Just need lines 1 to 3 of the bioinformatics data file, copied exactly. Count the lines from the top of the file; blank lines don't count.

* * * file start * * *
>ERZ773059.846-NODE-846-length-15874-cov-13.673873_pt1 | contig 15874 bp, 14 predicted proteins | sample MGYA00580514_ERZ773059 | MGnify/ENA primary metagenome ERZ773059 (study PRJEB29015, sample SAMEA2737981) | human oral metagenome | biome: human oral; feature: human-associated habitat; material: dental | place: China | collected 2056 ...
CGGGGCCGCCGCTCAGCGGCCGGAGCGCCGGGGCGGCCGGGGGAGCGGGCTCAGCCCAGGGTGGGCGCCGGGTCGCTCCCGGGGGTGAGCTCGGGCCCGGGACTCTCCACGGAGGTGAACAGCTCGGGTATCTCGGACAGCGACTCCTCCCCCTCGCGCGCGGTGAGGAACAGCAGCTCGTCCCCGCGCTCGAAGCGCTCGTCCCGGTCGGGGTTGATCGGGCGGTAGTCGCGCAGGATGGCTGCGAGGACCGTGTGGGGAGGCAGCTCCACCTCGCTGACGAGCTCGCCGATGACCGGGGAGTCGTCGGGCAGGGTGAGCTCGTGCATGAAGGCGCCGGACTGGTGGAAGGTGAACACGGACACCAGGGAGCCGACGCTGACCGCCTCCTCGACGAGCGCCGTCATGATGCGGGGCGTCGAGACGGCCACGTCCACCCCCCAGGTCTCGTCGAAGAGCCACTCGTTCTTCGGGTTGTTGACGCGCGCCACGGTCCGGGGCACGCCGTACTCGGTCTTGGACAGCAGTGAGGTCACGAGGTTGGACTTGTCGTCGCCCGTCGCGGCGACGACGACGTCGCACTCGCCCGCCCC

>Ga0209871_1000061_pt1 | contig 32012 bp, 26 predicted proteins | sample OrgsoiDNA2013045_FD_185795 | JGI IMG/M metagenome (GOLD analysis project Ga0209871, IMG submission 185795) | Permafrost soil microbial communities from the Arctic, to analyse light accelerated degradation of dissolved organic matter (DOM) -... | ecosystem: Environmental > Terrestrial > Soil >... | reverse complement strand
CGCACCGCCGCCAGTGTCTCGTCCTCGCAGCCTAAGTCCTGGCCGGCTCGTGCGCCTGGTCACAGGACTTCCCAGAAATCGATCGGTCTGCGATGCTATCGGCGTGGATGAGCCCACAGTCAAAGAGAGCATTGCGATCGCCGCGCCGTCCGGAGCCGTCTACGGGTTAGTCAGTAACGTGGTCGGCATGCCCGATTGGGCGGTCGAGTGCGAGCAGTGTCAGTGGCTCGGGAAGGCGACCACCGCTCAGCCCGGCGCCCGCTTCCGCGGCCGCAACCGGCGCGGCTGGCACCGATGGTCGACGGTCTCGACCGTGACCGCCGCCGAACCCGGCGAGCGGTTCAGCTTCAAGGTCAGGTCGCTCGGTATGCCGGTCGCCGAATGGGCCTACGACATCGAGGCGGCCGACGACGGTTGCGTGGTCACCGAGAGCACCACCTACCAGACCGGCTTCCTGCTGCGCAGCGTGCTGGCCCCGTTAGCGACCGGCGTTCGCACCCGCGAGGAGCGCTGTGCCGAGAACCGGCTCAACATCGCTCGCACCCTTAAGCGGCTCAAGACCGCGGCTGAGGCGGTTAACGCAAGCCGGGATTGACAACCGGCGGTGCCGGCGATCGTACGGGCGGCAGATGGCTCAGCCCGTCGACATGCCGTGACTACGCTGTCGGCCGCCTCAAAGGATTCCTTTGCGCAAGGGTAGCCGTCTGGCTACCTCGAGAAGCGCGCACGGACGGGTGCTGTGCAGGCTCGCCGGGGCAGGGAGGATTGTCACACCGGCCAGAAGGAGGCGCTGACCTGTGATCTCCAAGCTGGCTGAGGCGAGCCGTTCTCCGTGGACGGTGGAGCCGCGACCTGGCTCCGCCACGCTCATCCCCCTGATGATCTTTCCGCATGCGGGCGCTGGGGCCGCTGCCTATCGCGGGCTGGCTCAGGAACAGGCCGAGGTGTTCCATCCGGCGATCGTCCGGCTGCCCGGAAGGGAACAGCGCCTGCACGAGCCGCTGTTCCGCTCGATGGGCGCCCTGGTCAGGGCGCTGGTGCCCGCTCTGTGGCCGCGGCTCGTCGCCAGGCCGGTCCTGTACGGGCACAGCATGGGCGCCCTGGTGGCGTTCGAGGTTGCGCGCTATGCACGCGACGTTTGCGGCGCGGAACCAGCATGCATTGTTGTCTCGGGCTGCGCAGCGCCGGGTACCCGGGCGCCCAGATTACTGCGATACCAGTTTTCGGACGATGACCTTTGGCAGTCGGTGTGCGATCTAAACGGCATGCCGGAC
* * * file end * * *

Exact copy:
>ERZ773059.846-NODE-846-length-15874-cov-13.673873_pt1 | contig 15874 bp, 14 predicted proteins | sample MGYA00580514_ERZ773059 | MGnify/ENA primary metagenome ERZ773059 (study PRJEB29015, sample SAMEA2737981) | human oral metagenome | biome: human oral; feature: human-associated habitat; material: dental | place: China | collected 2056 ...
CGGGGCCGCCGCTCAGCGGCCGGAGCGCCGGGGCGGCCGGGGGAGCGGGCTCAGCCCAGGGTGGGCGCCGGGTCGCTCCCGGGGGTGAGCTCGGGCCCGGGACTCTCCACGGAGGTGAACAGCTCGGGTATCTCGGACAGCGACTCCTCCCCCTCGCGCGCGGTGAGGAACAGCAGCTCGTCCCCGCGCTCGAAGCGCTCGTCCCGGTCGGGGTTGATCGGGCGGTAGTCGCGCAGGATGGCTGCGAGGACCGTGTGGGGAGGCAGCTCCACCTCGCTGACGAGCTCGCCGATGACCGGGGAGTCGTCGGGCAGGGTGAGCTCGTGCATGAAGGCGCCGGACTGGTGGAAGGTGAACACGGACACCAGGGAGCCGACGCTGACCGCCTCCTCGACGAGCGCCGTCATGATGCGGGGCGTCGAGACGGCCACGTCCACCCCCCAGGTCTCGTCGAAGAGCCACTCGTTCTTCGGGTTGTTGACGCGCGCCACGGTCCGGGGCACGCCGTACTCGGTCTTGGACAGCAGTGAGGTCACGAGGTTGGACTTGTCGTCGCCCGTCGCGGCGACGACGACGTCGCACTCGCCCGCCCC

>Ga0209871_1000061_pt1 | contig 32012 bp, 26 predicted proteins | sample OrgsoiDNA2013045_FD_185795 | JGI IMG/M metagenome (GOLD analysis project Ga0209871, IMG submission 185795) | Permafrost soil microbial communities from the Arctic, to analyse light accelerated degradation of dissolved organic matter (DOM) -... | ecosystem: Environmental > Terrestrial > Soil >... | reverse complement strand